Make no mistake; the European Central Bank (ECB) has decisively been the game changer for how events are unfolding in Greece. The decision by the ECB to limit the emergency liquidity assistance provided to Greek financial institutions prompted the bank closures, which if they remain will have devastating and escalating effects on their economy. This is forcing the Greek government to reveal their hand, and their lack of experience in negotiations with the Troika is showing that they are as much concerned with remaining in power as they are with getting a bailout agreement. For a crisis that has been five years in the making, the introduction of capital controls has taken events to the new level.
Since Prime Minister Alex Tsipras blindsided his creditors last Friday in announcing a referendum on the terms of the proposed bailout, he has looked to avoid the vote he called for on multiple occasions. This is because a “yes” vote would ultimately cost him his job. In pre-empting that Greece would miss the 1.55 billion euro repayment to the IMF, the Greek Prime Minister in disregard to 5 months of discussions proposed terms for a brand new two year bail out agreement. This was quickly discarded by EU members.
Following being the first western nation to miss a payment to the IMF in their 70 year history, Tsipras conceded his demands to the creditors with only slight concessions for a discounted Value Added Tax for the Greek islands (a popular tourist destination) and less stringent pension reforms. Again the creditors didn’t blink. And it’s the leadership of Germany’s Angela Merkel, whether too stubborn or not, that has not shifted from the standpoint that they will await the result of the referendum as quite simply, the deadline was missed and the offer is now off the table.
The Greeks have backed themselves into a corner, and the results will range from financial hardship to devastating. Hardship as the result of continued recession in accepting the creditors demands for reforms to stay in the euro, and the potential devastation of a Greek exit, reintroduction of a new currency, and depreciation and rampant inflation. It currently remains unclear whether there is a third option and where a no vote prompts a new round of bargaining, and what will be the result.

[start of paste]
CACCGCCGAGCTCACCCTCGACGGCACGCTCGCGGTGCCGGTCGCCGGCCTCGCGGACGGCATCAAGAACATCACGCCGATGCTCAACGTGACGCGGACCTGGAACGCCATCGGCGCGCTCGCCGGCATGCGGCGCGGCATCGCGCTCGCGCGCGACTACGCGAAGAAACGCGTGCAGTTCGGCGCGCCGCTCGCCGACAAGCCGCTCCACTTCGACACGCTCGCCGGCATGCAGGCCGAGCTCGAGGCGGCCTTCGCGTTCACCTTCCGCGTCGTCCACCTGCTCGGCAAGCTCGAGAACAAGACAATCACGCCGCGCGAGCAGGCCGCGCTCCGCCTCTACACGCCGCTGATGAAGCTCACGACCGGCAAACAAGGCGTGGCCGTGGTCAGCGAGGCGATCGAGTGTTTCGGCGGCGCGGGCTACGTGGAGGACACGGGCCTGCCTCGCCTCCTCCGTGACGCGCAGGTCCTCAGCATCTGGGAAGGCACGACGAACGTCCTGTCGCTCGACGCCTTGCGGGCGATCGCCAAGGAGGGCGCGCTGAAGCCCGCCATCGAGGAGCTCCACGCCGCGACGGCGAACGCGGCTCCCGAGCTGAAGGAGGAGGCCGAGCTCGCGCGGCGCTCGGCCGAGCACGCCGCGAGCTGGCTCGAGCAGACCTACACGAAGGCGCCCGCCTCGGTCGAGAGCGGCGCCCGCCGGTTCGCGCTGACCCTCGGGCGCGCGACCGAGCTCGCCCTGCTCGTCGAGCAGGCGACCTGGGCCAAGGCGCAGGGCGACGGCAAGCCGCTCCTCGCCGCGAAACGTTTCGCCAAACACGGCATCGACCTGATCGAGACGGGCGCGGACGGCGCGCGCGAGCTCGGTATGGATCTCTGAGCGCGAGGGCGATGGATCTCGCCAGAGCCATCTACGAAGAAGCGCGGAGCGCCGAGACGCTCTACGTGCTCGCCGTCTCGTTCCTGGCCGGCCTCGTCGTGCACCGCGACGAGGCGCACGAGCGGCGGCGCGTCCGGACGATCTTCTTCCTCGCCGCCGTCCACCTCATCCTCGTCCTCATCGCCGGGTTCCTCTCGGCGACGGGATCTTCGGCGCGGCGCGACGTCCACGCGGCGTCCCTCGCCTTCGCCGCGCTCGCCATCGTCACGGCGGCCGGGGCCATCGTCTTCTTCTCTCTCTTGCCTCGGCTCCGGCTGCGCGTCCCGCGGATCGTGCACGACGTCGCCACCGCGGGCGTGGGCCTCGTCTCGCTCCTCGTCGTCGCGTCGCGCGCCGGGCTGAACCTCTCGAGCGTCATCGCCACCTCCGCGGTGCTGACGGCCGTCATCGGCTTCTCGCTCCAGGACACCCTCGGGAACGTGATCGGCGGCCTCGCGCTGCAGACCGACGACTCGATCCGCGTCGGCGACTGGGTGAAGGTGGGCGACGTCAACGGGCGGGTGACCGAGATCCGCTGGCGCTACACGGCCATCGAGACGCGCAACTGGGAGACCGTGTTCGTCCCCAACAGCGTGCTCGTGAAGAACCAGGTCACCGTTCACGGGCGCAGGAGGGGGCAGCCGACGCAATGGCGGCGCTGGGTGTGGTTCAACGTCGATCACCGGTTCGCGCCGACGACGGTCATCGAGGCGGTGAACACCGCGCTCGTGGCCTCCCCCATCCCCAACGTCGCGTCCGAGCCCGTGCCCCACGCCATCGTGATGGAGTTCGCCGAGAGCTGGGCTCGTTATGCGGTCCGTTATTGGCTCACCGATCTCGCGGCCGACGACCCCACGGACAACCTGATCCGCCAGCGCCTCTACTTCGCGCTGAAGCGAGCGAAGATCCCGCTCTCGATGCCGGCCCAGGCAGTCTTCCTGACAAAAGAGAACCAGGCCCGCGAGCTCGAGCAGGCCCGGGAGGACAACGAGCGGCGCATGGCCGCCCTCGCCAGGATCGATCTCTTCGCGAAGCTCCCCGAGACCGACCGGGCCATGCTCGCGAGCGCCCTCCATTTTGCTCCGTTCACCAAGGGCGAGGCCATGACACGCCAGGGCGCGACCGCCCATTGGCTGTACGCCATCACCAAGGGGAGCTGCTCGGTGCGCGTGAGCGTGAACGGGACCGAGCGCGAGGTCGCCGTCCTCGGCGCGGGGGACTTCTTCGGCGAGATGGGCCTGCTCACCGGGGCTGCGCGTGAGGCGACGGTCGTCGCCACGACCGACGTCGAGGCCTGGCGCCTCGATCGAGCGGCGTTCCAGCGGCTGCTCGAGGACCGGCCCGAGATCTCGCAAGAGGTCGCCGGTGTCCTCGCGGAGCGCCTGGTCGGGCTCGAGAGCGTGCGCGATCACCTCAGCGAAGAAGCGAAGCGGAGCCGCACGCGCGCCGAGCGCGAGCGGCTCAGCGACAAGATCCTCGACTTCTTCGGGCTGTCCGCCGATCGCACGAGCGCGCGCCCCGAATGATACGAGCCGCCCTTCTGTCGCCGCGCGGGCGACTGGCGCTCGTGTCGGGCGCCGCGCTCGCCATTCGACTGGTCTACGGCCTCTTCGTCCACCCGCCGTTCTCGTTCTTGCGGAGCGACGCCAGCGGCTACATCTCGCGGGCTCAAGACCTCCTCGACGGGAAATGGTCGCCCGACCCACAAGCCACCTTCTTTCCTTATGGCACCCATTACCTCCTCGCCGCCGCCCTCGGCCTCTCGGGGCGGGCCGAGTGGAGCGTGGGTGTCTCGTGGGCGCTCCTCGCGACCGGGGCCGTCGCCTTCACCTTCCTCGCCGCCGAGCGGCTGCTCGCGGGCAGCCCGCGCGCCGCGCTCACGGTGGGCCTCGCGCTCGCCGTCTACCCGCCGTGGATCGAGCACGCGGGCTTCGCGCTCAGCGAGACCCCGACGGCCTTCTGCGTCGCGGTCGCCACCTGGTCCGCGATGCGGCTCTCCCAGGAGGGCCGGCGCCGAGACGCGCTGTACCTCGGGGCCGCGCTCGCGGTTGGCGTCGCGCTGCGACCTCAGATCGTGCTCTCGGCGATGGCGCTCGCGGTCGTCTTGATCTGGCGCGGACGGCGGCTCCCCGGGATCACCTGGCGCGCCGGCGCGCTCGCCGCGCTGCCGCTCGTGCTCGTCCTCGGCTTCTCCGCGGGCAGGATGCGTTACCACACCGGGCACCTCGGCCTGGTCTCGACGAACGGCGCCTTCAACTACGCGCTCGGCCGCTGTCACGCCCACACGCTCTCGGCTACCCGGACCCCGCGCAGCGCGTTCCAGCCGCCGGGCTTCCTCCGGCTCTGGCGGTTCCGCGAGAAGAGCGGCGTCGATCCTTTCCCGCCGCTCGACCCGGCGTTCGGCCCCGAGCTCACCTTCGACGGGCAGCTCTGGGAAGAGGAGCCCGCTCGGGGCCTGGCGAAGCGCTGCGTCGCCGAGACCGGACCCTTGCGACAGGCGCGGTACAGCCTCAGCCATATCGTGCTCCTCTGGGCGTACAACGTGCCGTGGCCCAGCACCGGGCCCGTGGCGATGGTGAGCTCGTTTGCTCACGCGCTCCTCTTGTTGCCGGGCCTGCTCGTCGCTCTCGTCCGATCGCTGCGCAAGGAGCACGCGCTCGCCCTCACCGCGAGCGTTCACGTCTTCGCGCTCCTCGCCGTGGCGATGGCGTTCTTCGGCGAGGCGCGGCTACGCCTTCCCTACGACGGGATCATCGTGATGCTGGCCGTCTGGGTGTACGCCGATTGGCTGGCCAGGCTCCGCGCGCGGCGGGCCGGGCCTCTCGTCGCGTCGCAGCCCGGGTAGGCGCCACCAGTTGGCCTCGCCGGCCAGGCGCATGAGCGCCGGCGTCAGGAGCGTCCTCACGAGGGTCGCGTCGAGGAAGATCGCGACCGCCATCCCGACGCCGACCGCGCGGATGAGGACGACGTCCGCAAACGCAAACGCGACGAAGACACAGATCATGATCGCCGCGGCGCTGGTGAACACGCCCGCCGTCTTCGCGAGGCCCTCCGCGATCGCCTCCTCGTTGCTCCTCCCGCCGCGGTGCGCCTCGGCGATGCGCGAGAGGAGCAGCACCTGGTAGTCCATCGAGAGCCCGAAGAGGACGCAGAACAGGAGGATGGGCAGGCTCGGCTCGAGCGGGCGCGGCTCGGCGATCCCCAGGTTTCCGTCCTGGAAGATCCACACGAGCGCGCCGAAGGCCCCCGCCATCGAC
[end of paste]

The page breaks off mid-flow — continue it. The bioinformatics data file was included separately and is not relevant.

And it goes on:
By missing a payment to the IMF, they have technically not “defaulted.” Rating agency Standard and Poor’s justified this by saying the IMF is not a private creditor, thus the missed payment was not a credit altering event. Investors took another view, however, as the market for Two Year Greek Bonds over the past week have seen their yields surge to over 37 per cent. This then leading us to where we are today as the European Central Bank as well conceded they are lending money in what has become too risky of a scenario and limiting the liquidity assistance to Greek banks.
Capital Controls are very rarely removed as quickly as they are implemented. Iceland, hit by the financial crisis in 2008 is finally beginning plans to remove the imposed barriers 7 years later. In very simple terms, by imposing these limits to Greek account holders to withdraw only 60 euros a day, and not permitting transfers to financial institutions outside of Greece, it is an admission by policy makers that there is no longer confidence in their financial system.
There are a number of themes to draw on with the crisis in Greece, but the most astonishing is simply that a westernized economy now joins the ranks of Somalia and Zimbabwe in purposely missing a payment to the International Monetary Fund. Not only does this redraw the potential framework for the international lender of last resort should other economies face financial hardship, but demonstrates the course followed by populism and brinkmanship and the resulting fallout from bad to ugly.